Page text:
Immigrants: Misunderstood; Mistreated

By Isacc Feldman

Many people all across Long island have different opinions about day workers and immigrants. Some will show an unbelievable amount of hate towards people that they barely understand. Others do their best to help these people be accepted into society.

 In 2000 when Israel Perez and Magdaleno Estrada were brutally beaten by at the time two considered contractors, a major uproar occurred.  Thinking they were going to do work for the criminals, Perez and Estrada were brought to an abandoned warehouse and beaten to death. It’s after this, that local immigrant activist and passionate helper of the community, Lisa Melendez devoted a lot of her time and energy in a way that is still helping these misunderstood people today.

 Born in the Bronx, Lisa didn’t grow up speaking Spanish and had to learn the hard way. Her grand parents were from Puerto Rico so she heard Spanish all the time and grabbed words from time to time. But when the tragedy happened, Lisa wanted to help her local community, but needed to tighten up her Spanish. She traveled to Venezuela for 6 weeks alone, so that way, the only way she could survive was to speak Spanish.

 With a stronger understanding of the language, Melendez was ready to help in any way she could. When workers weren’t paid for their efforts by a contractor, the Workplace Project got involved and held an organized protest in front of the contractor’s house. Lisa was there; alongside with many others doing what she could to support.

 Other than physically being on the scene, she organized a room full of day laborers just speaking about issues going on in their community, in the past some of these immigrants may have had nowhere to turn. Also what Lisa has been doing for the fourth straight year, was hold a week of awareness on campus, that argues for immigrant rights and breaks some of the myths about day laborers.

 There are arguments that debate whether or not immigrants are helping the economy. Extremist feel that they aren’t paying taxes and the residents of these communities are taking a hit. Lisa firmly believes that is an irrational thought. She says before she saw Farmingville it was like a ghost town now she says “I see thriving businesses”.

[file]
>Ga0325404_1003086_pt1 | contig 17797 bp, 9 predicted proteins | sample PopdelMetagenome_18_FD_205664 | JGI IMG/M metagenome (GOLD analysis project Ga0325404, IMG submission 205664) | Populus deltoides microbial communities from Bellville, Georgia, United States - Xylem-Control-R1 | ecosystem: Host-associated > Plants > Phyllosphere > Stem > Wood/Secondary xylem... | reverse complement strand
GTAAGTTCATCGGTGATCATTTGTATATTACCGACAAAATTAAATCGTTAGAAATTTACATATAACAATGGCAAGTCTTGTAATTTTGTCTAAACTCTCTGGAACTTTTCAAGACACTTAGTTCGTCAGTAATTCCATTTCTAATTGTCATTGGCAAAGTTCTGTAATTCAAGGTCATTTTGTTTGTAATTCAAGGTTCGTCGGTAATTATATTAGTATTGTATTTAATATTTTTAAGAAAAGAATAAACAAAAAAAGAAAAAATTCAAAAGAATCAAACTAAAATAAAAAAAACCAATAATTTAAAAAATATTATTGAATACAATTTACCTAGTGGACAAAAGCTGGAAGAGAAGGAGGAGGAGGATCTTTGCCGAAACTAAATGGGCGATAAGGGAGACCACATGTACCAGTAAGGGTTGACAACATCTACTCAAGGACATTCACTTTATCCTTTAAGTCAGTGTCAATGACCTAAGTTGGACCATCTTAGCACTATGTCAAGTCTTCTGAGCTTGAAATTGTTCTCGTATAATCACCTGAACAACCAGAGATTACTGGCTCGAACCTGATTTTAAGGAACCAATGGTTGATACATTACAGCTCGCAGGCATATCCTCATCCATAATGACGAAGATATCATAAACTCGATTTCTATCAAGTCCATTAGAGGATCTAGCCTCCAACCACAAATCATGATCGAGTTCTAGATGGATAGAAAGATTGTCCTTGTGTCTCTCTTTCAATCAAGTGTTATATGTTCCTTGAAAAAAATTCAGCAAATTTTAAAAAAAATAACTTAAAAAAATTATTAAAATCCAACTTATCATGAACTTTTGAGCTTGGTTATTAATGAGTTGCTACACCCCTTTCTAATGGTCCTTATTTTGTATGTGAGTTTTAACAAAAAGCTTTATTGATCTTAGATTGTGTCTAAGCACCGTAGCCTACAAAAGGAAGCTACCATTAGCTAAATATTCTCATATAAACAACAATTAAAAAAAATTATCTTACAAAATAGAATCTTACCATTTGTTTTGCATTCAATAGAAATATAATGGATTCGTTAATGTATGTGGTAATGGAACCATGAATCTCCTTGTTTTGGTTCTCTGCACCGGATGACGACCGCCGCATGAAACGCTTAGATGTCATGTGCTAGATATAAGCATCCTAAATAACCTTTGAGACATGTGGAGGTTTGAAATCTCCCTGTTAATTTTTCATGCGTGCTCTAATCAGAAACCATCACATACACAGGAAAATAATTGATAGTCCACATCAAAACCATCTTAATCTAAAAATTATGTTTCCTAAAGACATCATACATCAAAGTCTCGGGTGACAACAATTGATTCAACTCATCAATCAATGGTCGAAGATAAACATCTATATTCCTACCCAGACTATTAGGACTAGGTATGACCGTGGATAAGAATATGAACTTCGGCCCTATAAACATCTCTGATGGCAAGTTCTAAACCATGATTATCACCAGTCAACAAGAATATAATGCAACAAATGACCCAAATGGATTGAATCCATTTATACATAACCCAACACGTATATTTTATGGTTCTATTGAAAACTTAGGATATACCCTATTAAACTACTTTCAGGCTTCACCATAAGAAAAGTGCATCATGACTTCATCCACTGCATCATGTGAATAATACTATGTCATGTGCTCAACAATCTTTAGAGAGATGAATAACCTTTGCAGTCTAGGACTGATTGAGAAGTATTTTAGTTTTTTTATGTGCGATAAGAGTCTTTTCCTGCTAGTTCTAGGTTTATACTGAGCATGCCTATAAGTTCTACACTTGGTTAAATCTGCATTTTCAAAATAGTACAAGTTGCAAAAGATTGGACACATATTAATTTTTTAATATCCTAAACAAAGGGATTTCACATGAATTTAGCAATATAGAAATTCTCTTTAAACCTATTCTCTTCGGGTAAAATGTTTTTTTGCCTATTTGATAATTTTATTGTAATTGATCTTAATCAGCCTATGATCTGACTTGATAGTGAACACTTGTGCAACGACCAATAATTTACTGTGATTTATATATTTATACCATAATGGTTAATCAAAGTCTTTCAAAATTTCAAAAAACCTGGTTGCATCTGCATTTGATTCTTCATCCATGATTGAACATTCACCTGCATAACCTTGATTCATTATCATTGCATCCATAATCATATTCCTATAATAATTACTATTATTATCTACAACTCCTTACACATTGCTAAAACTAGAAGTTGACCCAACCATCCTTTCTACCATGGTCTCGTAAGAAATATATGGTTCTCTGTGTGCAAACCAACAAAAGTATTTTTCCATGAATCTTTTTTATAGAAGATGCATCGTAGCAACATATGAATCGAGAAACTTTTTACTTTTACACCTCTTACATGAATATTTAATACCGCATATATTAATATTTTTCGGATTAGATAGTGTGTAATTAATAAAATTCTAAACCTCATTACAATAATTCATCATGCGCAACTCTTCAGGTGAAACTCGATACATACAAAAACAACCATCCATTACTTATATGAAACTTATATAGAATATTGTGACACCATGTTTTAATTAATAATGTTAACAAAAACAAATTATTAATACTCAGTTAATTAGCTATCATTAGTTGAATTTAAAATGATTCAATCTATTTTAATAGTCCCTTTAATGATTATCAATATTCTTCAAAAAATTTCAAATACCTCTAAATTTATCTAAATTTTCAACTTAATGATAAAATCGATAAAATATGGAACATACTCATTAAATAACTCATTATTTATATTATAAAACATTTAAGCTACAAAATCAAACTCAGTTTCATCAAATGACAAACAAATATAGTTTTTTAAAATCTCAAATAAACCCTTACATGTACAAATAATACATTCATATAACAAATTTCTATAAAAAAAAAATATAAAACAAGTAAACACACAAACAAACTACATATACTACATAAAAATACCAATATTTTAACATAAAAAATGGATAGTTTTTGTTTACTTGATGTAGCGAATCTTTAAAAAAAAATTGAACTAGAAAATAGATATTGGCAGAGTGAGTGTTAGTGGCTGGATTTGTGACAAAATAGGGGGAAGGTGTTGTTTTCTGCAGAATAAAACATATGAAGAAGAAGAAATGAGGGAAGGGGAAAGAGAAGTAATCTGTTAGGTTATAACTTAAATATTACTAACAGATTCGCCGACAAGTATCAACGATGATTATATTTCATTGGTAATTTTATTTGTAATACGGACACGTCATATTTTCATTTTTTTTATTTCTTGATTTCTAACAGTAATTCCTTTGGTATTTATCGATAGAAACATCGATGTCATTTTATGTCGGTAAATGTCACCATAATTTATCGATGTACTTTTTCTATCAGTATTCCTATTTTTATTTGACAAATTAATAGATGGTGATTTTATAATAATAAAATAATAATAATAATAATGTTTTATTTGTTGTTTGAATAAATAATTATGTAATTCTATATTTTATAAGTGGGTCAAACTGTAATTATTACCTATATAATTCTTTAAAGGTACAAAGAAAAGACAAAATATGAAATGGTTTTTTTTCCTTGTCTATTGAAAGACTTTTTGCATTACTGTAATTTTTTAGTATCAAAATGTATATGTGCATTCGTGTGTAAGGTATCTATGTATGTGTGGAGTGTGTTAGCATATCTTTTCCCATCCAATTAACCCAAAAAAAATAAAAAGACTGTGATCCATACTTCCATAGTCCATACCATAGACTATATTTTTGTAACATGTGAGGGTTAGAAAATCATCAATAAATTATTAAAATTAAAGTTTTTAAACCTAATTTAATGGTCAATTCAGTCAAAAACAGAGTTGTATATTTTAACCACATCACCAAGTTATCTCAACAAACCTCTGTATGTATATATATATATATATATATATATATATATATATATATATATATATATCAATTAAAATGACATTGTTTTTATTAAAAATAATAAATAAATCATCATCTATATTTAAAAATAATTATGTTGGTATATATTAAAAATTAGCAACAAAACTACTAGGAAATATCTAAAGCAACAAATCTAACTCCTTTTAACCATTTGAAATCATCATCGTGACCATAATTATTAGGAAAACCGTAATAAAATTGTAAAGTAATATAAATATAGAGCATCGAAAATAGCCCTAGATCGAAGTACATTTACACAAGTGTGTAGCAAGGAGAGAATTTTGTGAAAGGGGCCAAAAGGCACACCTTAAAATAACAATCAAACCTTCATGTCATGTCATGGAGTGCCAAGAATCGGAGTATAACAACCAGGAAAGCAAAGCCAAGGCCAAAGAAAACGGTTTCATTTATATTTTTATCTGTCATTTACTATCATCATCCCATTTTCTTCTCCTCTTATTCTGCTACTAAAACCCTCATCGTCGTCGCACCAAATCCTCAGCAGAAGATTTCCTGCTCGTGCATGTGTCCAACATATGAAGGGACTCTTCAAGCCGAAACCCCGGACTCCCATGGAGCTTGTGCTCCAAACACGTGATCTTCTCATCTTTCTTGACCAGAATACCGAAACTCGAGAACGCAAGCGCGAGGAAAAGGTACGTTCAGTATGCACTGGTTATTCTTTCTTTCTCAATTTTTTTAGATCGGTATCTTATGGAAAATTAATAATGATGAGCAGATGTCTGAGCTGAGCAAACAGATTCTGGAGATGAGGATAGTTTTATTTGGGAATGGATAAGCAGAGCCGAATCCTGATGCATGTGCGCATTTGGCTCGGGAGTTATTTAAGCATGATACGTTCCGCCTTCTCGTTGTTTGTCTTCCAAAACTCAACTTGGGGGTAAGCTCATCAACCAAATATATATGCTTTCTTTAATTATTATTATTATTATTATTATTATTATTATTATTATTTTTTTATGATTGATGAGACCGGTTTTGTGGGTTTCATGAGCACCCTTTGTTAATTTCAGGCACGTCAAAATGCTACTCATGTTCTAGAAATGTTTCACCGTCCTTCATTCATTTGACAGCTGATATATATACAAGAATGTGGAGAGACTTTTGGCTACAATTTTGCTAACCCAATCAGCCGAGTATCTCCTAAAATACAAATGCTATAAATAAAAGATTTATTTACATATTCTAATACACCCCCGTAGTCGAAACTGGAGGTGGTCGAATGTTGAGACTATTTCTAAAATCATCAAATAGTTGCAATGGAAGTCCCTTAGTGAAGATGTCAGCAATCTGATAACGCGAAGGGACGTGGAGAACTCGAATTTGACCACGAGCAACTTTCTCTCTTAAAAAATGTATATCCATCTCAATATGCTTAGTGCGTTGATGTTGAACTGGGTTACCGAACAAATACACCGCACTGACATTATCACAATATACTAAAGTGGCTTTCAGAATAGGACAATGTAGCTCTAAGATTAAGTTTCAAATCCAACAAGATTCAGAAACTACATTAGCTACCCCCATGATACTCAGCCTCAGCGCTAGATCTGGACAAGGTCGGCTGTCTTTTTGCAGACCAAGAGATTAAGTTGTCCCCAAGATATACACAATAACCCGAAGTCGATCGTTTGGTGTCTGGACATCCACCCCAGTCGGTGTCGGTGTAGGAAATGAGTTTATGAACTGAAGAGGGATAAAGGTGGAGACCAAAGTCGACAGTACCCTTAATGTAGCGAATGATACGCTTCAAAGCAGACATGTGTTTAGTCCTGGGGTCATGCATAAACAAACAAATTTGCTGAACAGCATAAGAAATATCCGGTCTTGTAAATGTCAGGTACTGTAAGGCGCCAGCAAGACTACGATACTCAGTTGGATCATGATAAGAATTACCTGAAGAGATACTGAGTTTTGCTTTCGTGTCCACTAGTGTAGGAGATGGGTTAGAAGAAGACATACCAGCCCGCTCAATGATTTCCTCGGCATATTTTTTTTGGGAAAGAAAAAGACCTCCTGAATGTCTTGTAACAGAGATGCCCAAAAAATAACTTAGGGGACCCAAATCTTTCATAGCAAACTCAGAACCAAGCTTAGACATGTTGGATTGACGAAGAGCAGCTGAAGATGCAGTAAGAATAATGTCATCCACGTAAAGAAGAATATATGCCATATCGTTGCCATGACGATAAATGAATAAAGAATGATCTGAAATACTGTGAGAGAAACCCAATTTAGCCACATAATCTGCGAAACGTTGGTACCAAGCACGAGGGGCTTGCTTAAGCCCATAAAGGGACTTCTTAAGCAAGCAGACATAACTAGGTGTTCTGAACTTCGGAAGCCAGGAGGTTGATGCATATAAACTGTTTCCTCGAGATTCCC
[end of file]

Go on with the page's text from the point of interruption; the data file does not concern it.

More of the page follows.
Years ago a tally was taken to record the number of immigrant beatings that were happening and there were only two recorded. Something was wrong, because it seemed that many victims weren’t coming forward. Lisa said it was probably because the immigrants didn’t know who to turn to. She said that the workers weren’t ready to go to the police because of the risk that they could get deported.

 Made not too long ago, a magazine was made that documented the many hate crimes that happened right under the noses of Long Islanders. “Climate of Fear” takes the many accounts of hate crimes and shows that there isn’t just one or two a year, but several hundreds. It gives the workers or immigrants an outlet that they might not have had before. The magazine also gives the workers a way to express themselves threw art and photography, this gives outsiders a chance to get a different perspective and realize these are people to.

 When asked if she feels Long Island has evolved since the terrible crime in 2000, Lisa responded, “I don’t think so, some people might have, but overall no” She also mentioned that as recent as last year there was a hate crime in Patchogue that left Marcelo Lucero killed by a bunch of ignorant teenagers. It’s hard to imagine young adults purposely hurting someone just because of his race.

 If all else fails, all Lisa Melendez seems to be trying to relay is the message that everybody is still a human being, and people should be treated equally. One of Lisa’s small request for the future is “my hope is that Obama can do something so that all people living in the shadows can just live a normal life.” Hopefully, no matter what someone looks like or what you might think they are, all people will be treated fairly and equally, because if you think about it, we were all immigrants at one point to.  

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